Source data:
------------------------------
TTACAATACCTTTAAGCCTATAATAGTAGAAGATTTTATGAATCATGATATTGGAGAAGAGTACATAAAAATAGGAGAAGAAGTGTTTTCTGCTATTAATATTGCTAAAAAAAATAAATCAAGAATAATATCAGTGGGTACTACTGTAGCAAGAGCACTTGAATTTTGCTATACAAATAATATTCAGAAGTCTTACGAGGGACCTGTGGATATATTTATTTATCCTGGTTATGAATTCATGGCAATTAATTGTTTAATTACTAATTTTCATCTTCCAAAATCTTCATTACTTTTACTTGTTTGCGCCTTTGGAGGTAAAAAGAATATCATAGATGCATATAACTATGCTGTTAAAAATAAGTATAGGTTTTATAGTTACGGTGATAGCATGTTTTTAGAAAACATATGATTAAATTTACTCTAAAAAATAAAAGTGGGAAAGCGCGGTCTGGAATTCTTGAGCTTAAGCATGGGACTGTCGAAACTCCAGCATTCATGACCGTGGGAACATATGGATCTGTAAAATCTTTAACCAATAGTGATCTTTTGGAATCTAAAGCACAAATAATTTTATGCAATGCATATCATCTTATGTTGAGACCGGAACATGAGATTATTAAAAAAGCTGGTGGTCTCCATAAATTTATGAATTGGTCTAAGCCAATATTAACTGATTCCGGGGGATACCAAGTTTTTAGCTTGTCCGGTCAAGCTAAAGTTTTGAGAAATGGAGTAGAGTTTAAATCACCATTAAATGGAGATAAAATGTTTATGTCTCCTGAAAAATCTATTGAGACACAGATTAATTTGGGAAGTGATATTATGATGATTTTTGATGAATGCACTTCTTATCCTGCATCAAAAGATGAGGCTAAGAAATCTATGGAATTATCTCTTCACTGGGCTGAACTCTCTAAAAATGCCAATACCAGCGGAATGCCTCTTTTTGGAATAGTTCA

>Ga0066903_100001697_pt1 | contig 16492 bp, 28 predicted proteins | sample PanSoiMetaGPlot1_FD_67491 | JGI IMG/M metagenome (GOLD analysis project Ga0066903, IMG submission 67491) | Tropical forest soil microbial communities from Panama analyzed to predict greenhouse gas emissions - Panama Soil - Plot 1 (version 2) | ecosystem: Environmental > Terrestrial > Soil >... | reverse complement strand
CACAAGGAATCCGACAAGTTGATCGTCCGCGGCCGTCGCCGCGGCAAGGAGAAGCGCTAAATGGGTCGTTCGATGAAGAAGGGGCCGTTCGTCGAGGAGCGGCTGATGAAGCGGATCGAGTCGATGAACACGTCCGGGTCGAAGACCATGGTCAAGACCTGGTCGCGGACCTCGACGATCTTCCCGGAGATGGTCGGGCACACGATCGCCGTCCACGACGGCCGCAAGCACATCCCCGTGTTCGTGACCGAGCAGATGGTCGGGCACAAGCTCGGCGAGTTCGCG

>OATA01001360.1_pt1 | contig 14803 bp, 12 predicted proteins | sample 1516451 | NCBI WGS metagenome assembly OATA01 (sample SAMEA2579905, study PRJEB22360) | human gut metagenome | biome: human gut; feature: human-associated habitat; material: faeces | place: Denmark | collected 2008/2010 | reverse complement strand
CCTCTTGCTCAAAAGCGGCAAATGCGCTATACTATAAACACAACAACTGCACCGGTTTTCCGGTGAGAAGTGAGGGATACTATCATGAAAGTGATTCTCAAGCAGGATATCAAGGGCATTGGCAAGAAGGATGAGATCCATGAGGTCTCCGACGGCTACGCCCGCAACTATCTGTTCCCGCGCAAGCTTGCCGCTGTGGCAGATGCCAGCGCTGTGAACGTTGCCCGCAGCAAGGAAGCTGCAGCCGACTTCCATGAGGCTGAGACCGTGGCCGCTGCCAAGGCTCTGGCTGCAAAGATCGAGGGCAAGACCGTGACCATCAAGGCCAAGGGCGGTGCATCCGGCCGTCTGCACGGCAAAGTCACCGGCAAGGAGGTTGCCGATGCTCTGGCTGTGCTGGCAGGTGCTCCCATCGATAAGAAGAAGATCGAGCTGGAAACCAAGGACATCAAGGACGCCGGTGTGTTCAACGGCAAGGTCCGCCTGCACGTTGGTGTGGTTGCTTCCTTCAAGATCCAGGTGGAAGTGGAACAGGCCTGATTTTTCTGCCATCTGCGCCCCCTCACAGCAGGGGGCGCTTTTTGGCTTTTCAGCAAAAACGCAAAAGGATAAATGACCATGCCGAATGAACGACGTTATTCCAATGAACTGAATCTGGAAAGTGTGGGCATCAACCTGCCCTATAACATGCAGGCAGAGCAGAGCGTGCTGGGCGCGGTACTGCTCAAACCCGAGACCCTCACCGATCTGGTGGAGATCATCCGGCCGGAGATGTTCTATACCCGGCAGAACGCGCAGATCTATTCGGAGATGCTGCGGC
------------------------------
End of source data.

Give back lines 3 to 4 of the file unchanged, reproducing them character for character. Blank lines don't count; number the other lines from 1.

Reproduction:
CACAAGGAATCCGACAAGTTGATCGTCCGCGGCCGTCGCCGCGGCAAGGAGAAGCGCTAAATGGGTCGTTCGATGAAGAAGGGGCCGTTCGTCGAGGAGCGGCTGATGAAGCGGATCGAGTCGATGAACACGTCCGGGTCGAAGACCATGGTCAAGACCTGGTCGCGGACCTCGACGATCTTCCCGGAGATGGTCGGGCACACGATCGCCGTCCACGACGGCCGCAAGCACATCCCCGTGTTCGTGACCGAGCAGATGGTCGGGCACAAGCTCGGCGAGTTCGCG

>OATA01001360.1_pt1 | contig 14803 bp, 12 predicted proteins | sample 1516451 | NCBI WGS metagenome assembly OATA01 (sample SAMEA2579905, study PRJEB22360) | human gut metagenome | biome: human gut; feature: human-associated habitat; material: faeces | place: Denmark | collected 2008/2010 | reverse complement strand